[FOM] Alternative Foundations/philosophical
Steve Awodey
awodey at cmu.edu
Thu Mar 6 18:05:11 EST 2014
Oops — that was obviously intended as a private message, not for the entire FOM list!
Embarrassed,
Steve
On Mar 4, 2014, at 4:26 PM, Steve Awodey <awodey at cmu.edu> wrote:
> Dear Bas,
>
> I don't really see the connection -- my paper is about the univalence axiom specifically, not the general program of univalent foundations.
> BTW: I think it's at best pointless, and at worst dangerous, to provoke these people into further discussion of HoTT -- they don't know anything about it, but their minds are already made up
>
> Regards,
>
> Steve
>
> On Mar 3, 2014, at 5:57 AM, Bas Spitters <b.a.w.spitters at gmail.com> wrote:
>
>> Steve Awodey, Structuralism, invariance, and univalence.
>> https://www.andrew.cmu.edu/user/awodey/preprints/siu.pdf
>>
>> Contains answers to many of these questions.
>>
>>
>> On Thu, Feb 27, 2014 at 5:05 AM, Jay Sulzberger <jays at panix.com> wrote:
>>
>>
>>
>> On Tue, 25 Feb 2014, Harvey Friedman <hmflogic at gmail.com> wrote:
>>
>> I agree with a great deal of what Chow has just said. However, I have some
>> problem with a full endorsement of the following from his message:
>> \
>> "I am sympathetic to John Conway's "Mathematicians' Liberation Movement"
>>
>> (which of course has also been discussed before on FOM), which basically
>> says that we're mature enough now to be able to pick whatever foundations
>> we find convenient, knowing that we can always, in principle, translate
>> between any two if them if we really want to.
>>
>> In other words, if a proponent of a new system claims certain advantages
>> over the old system, I do not think the reaction should be to get all
>> defensive and say, "But I can do that with the old system too!" Instead,
>> one should open-mindedly explore if the new system helps foster new ideas
>> that advance the field. The sooner we abandon childish turf wars, the
>> faster mathematics (and the foundations of mathematics) will advance."
>>
>> There are two aspects of the usual foundations that are generally
>> accepted (or are they generally accepted?).
>>
>> 1. There is a crucial kind of absolute rigor in the presentation.
>>
>> I think the HoTT/Intutionist-Types school would say that their
>> foundations are at least as rigorous as any foundations offered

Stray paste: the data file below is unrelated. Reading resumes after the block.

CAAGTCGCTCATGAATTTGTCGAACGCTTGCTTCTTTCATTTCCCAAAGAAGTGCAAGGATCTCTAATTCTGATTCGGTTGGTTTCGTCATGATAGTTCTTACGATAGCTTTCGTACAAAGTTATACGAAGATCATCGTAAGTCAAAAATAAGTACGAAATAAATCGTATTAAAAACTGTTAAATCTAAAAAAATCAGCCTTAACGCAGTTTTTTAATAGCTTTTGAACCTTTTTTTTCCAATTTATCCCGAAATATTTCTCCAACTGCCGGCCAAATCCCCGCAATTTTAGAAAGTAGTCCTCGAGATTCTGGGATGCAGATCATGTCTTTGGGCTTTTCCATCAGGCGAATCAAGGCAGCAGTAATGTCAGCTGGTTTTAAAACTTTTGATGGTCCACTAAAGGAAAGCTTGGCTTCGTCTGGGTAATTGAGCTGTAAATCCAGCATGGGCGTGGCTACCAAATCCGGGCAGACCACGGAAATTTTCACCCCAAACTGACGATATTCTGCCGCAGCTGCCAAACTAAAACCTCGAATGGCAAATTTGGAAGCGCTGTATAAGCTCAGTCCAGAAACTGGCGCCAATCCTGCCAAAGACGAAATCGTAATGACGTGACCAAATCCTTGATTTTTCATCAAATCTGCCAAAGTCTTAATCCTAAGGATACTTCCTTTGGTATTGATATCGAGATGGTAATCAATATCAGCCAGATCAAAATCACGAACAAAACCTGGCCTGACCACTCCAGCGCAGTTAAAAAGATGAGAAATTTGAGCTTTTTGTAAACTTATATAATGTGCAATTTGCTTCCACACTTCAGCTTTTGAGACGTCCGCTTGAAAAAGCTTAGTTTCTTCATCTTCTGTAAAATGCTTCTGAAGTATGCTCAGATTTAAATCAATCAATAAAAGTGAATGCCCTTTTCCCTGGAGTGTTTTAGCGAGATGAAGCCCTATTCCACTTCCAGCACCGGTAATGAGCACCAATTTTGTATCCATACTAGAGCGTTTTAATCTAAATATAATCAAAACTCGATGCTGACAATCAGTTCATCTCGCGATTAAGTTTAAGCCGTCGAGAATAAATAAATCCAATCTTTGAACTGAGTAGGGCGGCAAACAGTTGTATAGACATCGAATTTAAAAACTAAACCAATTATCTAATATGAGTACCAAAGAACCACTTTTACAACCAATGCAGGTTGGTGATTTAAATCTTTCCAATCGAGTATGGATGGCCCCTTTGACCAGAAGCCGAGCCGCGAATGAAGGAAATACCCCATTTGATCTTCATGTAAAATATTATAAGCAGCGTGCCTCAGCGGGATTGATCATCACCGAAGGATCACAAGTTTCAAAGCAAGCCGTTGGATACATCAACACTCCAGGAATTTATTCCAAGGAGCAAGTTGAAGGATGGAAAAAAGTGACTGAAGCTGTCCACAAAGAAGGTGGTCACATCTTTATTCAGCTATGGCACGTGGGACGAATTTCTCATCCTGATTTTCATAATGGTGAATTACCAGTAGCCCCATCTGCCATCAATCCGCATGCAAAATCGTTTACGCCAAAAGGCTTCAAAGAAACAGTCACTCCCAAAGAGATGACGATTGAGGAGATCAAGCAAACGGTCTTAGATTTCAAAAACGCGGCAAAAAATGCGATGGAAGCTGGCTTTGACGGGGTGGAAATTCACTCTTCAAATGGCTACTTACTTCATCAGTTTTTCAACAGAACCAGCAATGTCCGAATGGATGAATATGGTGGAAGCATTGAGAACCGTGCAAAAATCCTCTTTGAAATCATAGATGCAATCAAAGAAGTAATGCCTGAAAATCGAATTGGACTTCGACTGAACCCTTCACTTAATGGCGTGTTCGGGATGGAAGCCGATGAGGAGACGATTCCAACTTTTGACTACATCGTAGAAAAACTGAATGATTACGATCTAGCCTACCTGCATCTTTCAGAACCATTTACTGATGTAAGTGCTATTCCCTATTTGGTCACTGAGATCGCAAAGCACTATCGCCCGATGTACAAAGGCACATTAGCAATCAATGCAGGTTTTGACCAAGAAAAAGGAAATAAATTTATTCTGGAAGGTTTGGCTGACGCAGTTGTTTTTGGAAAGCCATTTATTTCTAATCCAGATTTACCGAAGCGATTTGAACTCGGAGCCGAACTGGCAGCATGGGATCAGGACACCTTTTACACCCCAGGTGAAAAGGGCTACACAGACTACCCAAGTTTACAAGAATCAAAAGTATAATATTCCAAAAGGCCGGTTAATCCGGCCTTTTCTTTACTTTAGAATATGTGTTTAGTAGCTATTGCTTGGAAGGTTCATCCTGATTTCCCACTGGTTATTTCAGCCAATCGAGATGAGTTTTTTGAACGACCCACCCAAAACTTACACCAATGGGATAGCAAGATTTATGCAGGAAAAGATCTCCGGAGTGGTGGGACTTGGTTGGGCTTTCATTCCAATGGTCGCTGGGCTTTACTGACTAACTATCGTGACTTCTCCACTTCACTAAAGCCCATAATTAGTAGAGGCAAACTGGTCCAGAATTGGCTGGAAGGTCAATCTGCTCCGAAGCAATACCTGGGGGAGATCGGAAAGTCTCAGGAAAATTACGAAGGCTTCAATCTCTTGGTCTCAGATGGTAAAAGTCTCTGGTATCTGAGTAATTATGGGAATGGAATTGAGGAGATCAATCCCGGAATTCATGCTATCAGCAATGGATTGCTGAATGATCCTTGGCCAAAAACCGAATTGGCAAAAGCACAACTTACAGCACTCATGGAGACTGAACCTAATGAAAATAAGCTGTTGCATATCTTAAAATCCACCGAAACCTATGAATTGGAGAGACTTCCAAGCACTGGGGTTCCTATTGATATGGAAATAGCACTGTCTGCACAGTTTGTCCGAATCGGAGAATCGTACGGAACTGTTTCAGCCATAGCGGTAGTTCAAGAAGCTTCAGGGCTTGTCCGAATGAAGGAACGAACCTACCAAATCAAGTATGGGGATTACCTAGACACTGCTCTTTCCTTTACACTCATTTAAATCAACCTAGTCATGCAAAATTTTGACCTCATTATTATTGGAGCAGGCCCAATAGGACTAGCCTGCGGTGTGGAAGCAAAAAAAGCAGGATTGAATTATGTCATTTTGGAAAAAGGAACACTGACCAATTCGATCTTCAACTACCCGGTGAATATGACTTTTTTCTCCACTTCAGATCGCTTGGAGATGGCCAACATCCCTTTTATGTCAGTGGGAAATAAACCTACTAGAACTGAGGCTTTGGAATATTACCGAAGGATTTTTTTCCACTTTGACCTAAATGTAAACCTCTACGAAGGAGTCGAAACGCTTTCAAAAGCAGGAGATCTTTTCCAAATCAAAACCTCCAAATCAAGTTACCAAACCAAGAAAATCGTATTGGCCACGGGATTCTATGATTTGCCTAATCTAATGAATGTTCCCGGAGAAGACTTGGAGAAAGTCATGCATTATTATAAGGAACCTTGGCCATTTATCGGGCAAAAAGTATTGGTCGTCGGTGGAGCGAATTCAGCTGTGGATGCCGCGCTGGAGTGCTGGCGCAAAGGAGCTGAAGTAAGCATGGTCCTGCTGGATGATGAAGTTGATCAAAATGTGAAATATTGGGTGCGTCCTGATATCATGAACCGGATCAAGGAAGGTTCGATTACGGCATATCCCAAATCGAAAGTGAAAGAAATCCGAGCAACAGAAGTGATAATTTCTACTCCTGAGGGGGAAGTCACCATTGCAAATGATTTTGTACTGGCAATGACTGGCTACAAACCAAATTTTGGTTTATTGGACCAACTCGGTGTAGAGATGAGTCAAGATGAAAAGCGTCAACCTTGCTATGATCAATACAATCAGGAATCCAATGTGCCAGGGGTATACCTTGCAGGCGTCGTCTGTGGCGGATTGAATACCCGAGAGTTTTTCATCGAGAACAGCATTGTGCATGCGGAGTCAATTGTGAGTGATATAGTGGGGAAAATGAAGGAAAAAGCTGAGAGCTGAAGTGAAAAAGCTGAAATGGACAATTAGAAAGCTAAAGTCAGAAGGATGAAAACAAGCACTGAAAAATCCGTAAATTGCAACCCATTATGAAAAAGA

>> by the party of Cantor, Dedekind, Frege, Peano, and Hilbert.
>> Indeed some would say that HoTT/Intuitionist-Types approach is
>> more correct than anything the old incumbents party of
>> Cantor, ..., Hilbert has on offer.
>>
>>
>>
>> 2. There is a completely transparent elementary character that is
>> relatively universally understandable.
>>
>> I have not found the presentation in the HoTT book clear, but I
>> have not studied it enough.
>>
>>
>>
>> 3. There is a precious kind of philosophical coherence that transcends
>> mathematics itself.
>>
>> HoTT school members tend to think their way is superior here.
>>
>>
>>
>> 4. It has been used in order to address the obvious great fundamental
>> methodological issues, the most well known of which concern whether or
>> not propositions can be proved or refuted - both generally and
>> specifically.
>>
>> The HoTT school agrees, and, again, claims their way is better.
>>
>>
>>
>> A certain amount of this would also be a priori clear for an
>> alternative foundation if that alternative foundation was in an
>> appropriate sense interpretable in the usual foundation. However, such
>> an interpretation is generally not nearly enough to ensure 2.
>>
>> Ah, I think the meaning of such "interpretations" is also
>> contested. If one is too easily satisfied, then HoTT folk would,
>> I think, complain that the main point is being missed.
>>
>>
>>
>> How do 1-4 fare with alternative foundations?
>>
>> With regard to the "liberation Movement", if one is concerned with
>> fully complete rigorous presentations, then has history shown that
>> generally speaking one either doesn't have this at all, or one has it
>> done incorrectly, replete with inconsistencies?
>>
>> Ah, hmmhn, hrrhnmh, I think no.
>>
>>
>>
>> Isn't an example of this kind of thing, the idea of using general category
>> theory as an alternative foundation, with the "liberated" use of things
>> like the category of all categories? Hasn't that been recently shown to
>> lead to convincing inconsistencies within the usual mindset of general
>> category theory?
>>
>> Also, has there been a philosophically coherent presentation of altered
>> notions of equality? If so, the FOM would benefit greatly from seeing this
>> discussed.
>>
>> Harvey Friedman
>>
>> The central propaganda effort of the HoTT movement is to persuade
>> people that indeed the notions of "equality" and of "isomorphism"
>> of Bourbaki style "structures" are not what most lay members of
>> the incumbent party think they are. As for a good textbook
>> presentation, I do not know of any, but I am not in command of
>> the literature.
>>
>> ad comprehensibility: I am encouraged by Robin Adams" paper
>> "Pure Type Systems with Judgemental Equality":
>>
>> http://www.cs.rhul.ac.uk/~robin/ptseq8.ps.gz
>>
>> because I can parse every sentence I have read in it. I have not
>> finished reading the paper.
>>
>> oo--JS.
>>
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